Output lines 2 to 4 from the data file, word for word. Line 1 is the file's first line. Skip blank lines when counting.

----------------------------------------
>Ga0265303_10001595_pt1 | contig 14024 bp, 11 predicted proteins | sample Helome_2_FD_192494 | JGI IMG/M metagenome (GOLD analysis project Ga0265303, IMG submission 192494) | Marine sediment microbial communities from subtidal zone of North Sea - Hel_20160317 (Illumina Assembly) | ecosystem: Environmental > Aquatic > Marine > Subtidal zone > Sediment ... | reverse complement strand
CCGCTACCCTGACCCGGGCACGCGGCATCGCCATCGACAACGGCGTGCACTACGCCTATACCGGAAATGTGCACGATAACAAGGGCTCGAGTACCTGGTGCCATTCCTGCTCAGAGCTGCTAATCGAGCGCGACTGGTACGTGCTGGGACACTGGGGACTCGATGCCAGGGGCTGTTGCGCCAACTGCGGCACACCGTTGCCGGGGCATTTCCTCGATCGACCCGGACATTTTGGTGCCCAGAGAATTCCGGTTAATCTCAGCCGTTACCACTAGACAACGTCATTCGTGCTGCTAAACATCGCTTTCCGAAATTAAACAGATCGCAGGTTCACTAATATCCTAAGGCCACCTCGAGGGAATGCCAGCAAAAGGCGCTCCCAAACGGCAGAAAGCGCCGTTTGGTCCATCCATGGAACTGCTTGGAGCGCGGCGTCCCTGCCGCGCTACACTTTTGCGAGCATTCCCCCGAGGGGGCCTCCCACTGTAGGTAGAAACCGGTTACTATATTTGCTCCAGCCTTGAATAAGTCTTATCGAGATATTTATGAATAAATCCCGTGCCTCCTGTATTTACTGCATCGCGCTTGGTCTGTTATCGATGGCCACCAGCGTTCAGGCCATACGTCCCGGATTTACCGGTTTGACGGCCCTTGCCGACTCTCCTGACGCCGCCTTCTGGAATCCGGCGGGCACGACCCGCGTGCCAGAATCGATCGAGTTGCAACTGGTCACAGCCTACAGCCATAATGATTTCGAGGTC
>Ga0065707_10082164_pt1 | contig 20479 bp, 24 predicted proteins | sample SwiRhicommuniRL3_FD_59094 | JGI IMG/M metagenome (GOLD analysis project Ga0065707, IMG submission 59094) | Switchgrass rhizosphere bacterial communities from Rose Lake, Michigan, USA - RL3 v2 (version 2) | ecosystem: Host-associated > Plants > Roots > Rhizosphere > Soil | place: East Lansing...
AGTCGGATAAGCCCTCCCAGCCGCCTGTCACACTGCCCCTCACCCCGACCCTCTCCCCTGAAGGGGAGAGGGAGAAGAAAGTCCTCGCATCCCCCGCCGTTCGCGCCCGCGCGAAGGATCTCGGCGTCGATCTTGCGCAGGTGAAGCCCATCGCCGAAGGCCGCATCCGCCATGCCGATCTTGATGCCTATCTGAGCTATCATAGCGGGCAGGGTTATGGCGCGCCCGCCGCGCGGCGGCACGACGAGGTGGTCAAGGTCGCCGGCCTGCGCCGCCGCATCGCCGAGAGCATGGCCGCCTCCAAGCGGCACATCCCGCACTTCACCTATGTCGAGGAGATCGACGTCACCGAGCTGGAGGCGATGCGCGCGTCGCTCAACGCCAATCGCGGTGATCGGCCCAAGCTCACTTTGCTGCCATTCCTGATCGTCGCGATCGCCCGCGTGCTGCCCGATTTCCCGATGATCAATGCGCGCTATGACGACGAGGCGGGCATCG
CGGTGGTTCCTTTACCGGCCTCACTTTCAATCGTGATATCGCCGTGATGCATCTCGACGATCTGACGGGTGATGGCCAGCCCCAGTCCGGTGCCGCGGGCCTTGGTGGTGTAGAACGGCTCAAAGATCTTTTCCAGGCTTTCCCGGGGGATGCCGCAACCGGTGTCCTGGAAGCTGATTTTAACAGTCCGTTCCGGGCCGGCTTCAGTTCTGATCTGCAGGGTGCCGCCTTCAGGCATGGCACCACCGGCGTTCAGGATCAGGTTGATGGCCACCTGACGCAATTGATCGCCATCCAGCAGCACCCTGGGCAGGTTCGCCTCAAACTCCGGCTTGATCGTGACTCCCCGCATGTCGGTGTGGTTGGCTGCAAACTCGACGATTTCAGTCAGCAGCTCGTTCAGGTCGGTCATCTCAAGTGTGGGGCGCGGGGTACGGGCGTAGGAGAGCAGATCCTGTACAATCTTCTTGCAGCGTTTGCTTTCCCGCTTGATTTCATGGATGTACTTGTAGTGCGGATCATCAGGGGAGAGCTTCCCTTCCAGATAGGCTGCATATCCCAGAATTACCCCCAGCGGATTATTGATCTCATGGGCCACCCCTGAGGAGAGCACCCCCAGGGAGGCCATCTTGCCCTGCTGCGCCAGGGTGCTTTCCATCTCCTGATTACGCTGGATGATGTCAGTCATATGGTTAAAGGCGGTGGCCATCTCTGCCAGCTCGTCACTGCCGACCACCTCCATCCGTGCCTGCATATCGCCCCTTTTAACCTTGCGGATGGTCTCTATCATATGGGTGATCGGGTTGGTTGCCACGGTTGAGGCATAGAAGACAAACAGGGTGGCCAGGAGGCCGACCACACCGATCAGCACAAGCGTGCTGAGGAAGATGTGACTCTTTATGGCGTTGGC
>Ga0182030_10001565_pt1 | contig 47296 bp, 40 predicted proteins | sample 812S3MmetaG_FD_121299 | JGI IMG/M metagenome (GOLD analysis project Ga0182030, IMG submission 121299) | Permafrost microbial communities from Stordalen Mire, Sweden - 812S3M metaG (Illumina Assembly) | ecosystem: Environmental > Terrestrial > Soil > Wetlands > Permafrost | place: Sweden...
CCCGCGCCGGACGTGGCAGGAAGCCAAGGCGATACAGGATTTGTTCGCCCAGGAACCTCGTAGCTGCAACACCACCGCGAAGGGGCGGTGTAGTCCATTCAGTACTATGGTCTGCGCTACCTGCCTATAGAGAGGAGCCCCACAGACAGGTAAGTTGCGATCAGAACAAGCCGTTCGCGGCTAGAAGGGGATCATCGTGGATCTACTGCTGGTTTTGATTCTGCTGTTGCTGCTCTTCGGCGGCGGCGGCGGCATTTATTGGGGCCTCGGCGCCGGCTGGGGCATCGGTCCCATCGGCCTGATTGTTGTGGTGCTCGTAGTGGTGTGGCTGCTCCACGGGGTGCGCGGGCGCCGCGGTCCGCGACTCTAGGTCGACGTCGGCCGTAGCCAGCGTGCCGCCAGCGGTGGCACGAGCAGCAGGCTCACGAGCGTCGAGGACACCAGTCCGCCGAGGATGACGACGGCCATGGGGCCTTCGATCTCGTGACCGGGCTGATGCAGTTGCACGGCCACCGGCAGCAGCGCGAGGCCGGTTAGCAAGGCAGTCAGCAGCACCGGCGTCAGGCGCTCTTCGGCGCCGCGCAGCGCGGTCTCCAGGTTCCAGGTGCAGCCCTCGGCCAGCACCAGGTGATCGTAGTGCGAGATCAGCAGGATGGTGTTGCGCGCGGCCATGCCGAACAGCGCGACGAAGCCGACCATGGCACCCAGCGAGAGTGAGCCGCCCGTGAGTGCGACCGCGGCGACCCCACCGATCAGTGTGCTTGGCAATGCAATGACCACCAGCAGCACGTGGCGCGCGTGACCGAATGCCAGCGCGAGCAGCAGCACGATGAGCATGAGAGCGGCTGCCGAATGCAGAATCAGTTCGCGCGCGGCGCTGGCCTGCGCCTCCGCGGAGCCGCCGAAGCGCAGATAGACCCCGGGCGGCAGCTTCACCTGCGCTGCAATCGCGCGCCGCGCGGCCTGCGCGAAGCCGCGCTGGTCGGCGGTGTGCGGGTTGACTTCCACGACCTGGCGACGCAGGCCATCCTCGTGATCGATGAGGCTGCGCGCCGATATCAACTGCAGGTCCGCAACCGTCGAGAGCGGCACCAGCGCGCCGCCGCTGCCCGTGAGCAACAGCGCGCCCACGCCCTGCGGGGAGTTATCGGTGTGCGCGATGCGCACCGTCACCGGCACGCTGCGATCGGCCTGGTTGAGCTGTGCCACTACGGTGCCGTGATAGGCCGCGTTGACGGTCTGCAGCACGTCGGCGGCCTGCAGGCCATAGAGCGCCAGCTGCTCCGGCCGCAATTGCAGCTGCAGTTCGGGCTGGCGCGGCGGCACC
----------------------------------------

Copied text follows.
CCGCTACCCTGACCCGGGCACGCGGCATCGCCATCGACAACGGCGTGCACTACGCCTATACCGGAAATGTGCACGATAACAAGGGCTCGAGTACCTGGTGCCATTCCTGCTCAGAGCTGCTAATCGAGCGCGACTGGTACGTGCTGGGACACTGGGGACTCGATGCCAGGGGCTGTTGCGCCAACTGCGGCACACCGTTGCCGGGGCATTTCCTCGATCGACCCGGACATTTTGGTGCCCAGAGAATTCCGGTTAATCTCAGCCGTTACCACTAGACAACGTCATTCGTGCTGCTAAACATCGCTTTCCGAAATTAAACAGATCGCAGGTTCACTAATATCCTAAGGCCACCTCGAGGGAATGCCAGCAAAAGGCGCTCCCAAACGGCAGAAAGCGCCGTTTGGTCCATCCATGGAACTGCTTGGAGCGCGGCGTCCCTGCCGCGCTACACTTTTGCGAGCATTCCCCCGAGGGGGCCTCCCACTGTAGGTAGAAACCGGTTACTATATTTGCTCCAGCCTTGAATAAGTCTTATCGAGATATTTATGAATAAATCCCGTGCCTCCTGTATTTACTGCATCGCGCTTGGTCTGTTATCGATGGCCACCAGCGTTCAGGCCATACGTCCCGGATTTACCGGTTTGACGGCCCTTGCCGACTCTCCTGACGCCGCCTTCTGGAATCCGGCGGGCACGACCCGCGTGCCAGAATCGATCGAGTTGCAACTGGTCACAGCCTACAGCCATAATGATTTCGAGGTC
>Ga0065707_10082164_pt1 | contig 20479 bp, 24 predicted proteins | sample SwiRhicommuniRL3_FD_59094 | JGI IMG/M metagenome (GOLD analysis project Ga0065707, IMG submission 59094) | Switchgrass rhizosphere bacterial communities from Rose Lake, Michigan, USA - RL3 v2 (version 2) | ecosystem: Host-associated > Plants > Roots > Rhizosphere > Soil | place: East Lansing...
AGTCGGATAAGCCCTCCCAGCCGCCTGTCACACTGCCCCTCACCCCGACCCTCTCCCCTGAAGGGGAGAGGGAGAAGAAAGTCCTCGCATCCCCCGCCGTTCGCGCCCGCGCGAAGGATCTCGGCGTCGATCTTGCGCAGGTGAAGCCCATCGCCGAAGGCCGCATCCGCCATGCCGATCTTGATGCCTATCTGAGCTATCATAGCGGGCAGGGTTATGGCGCGCCCGCCGCGCGGCGGCACGACGAGGTGGTCAAGGTCGCCGGCCTGCGCCGCCGCATCGCCGAGAGCATGGCCGCCTCCAAGCGGCACATCCCGCACTTCACCTATGTCGAGGAGATCGACGTCACCGAGCTGGAGGCGATGCGCGCGTCGCTCAACGCCAATCGCGGTGATCGGCCCAAGCTCACTTTGCTGCCATTCCTGATCGTCGCGATCGCCCGCGTGCTGCCCGATTTCCCGATGATCAATGCGCGCTATGACGACGAGGCGGGCATCG